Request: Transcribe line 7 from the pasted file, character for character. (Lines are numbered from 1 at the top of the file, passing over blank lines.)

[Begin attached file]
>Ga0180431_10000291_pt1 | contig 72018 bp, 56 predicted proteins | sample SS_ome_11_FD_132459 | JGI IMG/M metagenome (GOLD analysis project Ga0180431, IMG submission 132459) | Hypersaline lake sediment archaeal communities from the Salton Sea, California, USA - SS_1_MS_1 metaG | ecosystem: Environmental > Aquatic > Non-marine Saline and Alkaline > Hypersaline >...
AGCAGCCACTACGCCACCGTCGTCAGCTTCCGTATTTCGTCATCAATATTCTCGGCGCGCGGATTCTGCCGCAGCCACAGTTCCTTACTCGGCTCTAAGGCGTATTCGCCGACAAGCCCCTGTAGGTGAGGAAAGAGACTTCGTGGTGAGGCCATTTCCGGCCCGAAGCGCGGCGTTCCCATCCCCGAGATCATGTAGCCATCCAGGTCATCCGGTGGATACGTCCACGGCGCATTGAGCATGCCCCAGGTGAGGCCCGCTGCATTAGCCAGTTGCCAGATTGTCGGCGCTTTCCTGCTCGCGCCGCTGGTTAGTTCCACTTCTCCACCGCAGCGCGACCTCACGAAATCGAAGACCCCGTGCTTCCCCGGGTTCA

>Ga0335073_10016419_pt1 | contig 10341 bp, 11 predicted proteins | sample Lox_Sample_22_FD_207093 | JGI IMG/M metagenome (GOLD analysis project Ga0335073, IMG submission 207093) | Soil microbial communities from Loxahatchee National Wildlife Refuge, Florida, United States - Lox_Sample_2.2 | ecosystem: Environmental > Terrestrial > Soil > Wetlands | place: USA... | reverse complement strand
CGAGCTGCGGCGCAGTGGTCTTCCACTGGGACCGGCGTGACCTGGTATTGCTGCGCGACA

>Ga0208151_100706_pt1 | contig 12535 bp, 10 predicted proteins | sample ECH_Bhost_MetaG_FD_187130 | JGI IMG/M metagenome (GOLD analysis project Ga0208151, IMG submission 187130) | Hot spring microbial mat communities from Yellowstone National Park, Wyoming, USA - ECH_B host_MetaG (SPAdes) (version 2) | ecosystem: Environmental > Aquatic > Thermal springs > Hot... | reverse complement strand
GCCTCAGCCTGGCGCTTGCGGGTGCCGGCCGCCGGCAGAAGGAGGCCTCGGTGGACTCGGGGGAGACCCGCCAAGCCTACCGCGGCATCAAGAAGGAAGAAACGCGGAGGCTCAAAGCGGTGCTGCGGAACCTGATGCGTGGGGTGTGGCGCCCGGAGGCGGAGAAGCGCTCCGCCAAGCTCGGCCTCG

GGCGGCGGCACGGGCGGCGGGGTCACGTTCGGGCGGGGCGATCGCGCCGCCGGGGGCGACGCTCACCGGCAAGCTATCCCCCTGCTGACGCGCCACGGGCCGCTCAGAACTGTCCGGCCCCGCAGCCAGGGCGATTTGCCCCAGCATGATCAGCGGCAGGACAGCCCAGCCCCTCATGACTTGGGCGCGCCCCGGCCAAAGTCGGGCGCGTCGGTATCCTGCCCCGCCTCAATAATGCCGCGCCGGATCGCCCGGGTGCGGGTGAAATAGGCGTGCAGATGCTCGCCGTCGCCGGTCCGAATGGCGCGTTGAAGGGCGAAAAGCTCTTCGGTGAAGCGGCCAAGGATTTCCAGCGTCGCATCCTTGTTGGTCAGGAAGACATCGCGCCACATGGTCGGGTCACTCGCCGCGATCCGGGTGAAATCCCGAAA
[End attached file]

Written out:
GGCGGCGGCACGGGCGGCGGGGTCACGTTCGGGCGGGGCGATCGCGCCGCCGGGGGCGACGCTCACCGGCAAGCTATCCCCCTGCTGACGCGCCACGGGCCGCTCAGAACTGTCCGGCCCCGCAGCCAGGGCGATTTGCCCCAGCATGATCAGCGGCAGGACAGCCCAGCCCCTCATGACTTGGGCGCGCCCCGGCCAAAGTCGGGCGCGTCGGTATCCTGCCCCGCCTCAATAATGCCGCGCCGGATCGCCCGGGTGCGGGTGAAATAGGCGTGCAGATGCTCGCCGTCGCCGGTCCGAATGGCGCGTTGAAGGGCGAAAAGCTCTTCGGTGAAGCGGCCAAGGATTTCCAGCGTCGCATCCTTGTTGGTCAGGAAGACATCGCGCCACATGGTCGGGTCACTCGCCGCGATCCGGGTGAAATCCCGAAA